European differences with theObama administrationthreatened to overshadow Friday’sG20 summitin Pittsburgh with Britain and France on Thursday resisting US plans to overhaul the International Monetary Fund, the FT has learnt.
The UK and France publicly support the reweighting of the IMF’s shareholding structure to give a greater voice to the larger developing countries, including China and India, but not at the expense of their permanent board seats.
The sweep of the US proposal took Britain and France by surprise. In response they have argued that all issues about the reform of the institution should be on the table, including whether the US should retain itsde factoveto at the IMF.
White House officials declined to comment, with one European official saying the US had decided not to press the matter further in Pittsburgh. But the dispute added to the growing sense of irritation between the major European countries and the Obama administration.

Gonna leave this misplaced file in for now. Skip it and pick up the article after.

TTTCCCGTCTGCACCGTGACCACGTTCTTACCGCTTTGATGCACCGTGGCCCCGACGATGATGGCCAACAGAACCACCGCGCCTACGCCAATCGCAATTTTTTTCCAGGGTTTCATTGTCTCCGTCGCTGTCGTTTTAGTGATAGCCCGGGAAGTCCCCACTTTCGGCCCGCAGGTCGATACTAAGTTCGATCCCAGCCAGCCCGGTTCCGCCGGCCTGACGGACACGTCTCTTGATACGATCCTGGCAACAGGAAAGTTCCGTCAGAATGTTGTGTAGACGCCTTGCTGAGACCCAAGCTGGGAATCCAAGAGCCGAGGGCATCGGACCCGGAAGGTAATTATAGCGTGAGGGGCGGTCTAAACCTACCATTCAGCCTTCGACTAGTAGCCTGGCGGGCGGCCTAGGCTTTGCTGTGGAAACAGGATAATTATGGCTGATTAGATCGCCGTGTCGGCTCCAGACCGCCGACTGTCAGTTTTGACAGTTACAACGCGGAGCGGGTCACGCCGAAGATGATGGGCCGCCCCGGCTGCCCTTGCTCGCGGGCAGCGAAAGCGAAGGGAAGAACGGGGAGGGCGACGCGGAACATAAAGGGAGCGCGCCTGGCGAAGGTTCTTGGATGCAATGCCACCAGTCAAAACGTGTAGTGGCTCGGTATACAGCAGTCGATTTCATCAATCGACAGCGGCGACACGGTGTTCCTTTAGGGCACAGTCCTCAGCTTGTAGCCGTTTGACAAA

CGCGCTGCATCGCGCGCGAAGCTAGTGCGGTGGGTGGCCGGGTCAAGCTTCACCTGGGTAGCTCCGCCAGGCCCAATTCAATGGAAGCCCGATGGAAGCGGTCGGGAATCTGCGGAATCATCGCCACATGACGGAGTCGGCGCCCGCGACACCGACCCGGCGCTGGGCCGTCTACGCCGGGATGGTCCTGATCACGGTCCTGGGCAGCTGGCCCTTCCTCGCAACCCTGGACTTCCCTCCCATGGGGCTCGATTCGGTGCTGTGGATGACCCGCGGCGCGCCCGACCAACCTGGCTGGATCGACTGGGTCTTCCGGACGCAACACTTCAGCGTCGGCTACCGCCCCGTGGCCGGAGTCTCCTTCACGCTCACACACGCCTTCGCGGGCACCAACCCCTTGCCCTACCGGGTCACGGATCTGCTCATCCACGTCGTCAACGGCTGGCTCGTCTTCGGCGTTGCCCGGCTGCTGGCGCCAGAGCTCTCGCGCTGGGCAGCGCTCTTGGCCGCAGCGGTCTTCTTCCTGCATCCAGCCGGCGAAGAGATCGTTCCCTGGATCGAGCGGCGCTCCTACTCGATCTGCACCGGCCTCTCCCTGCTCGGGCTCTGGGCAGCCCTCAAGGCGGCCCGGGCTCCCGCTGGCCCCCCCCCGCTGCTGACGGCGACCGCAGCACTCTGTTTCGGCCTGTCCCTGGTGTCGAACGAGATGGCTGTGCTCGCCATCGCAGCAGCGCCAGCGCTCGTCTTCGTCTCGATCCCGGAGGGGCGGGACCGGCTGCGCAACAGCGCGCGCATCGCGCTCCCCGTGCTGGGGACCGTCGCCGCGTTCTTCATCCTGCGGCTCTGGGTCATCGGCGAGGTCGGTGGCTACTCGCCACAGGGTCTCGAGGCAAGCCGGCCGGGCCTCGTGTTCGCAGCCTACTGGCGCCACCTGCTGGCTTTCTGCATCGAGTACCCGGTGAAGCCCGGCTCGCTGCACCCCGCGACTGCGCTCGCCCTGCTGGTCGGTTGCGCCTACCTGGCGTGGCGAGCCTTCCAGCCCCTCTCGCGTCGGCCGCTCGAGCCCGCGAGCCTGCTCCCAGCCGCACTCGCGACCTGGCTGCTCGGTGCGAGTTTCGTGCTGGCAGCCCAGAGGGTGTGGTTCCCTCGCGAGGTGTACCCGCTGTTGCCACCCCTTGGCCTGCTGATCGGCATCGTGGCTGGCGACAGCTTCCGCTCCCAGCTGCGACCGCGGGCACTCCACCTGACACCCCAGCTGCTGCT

Angela Merkel, Germany’s chancellor, who faces a general election on Sunday, said the fight against global economic imbalances should not become the central issue at the summit – in contradiction of Barack Obama’s stated objectives.
Speaking in Berlin before boarding her flight, Ms Merkel came close to accusing the US and Britain of backtracking on financial market regulation and global limits on bankers’ bonuses by shining the spotlight on the export-oriented economic policies of Germany and China.
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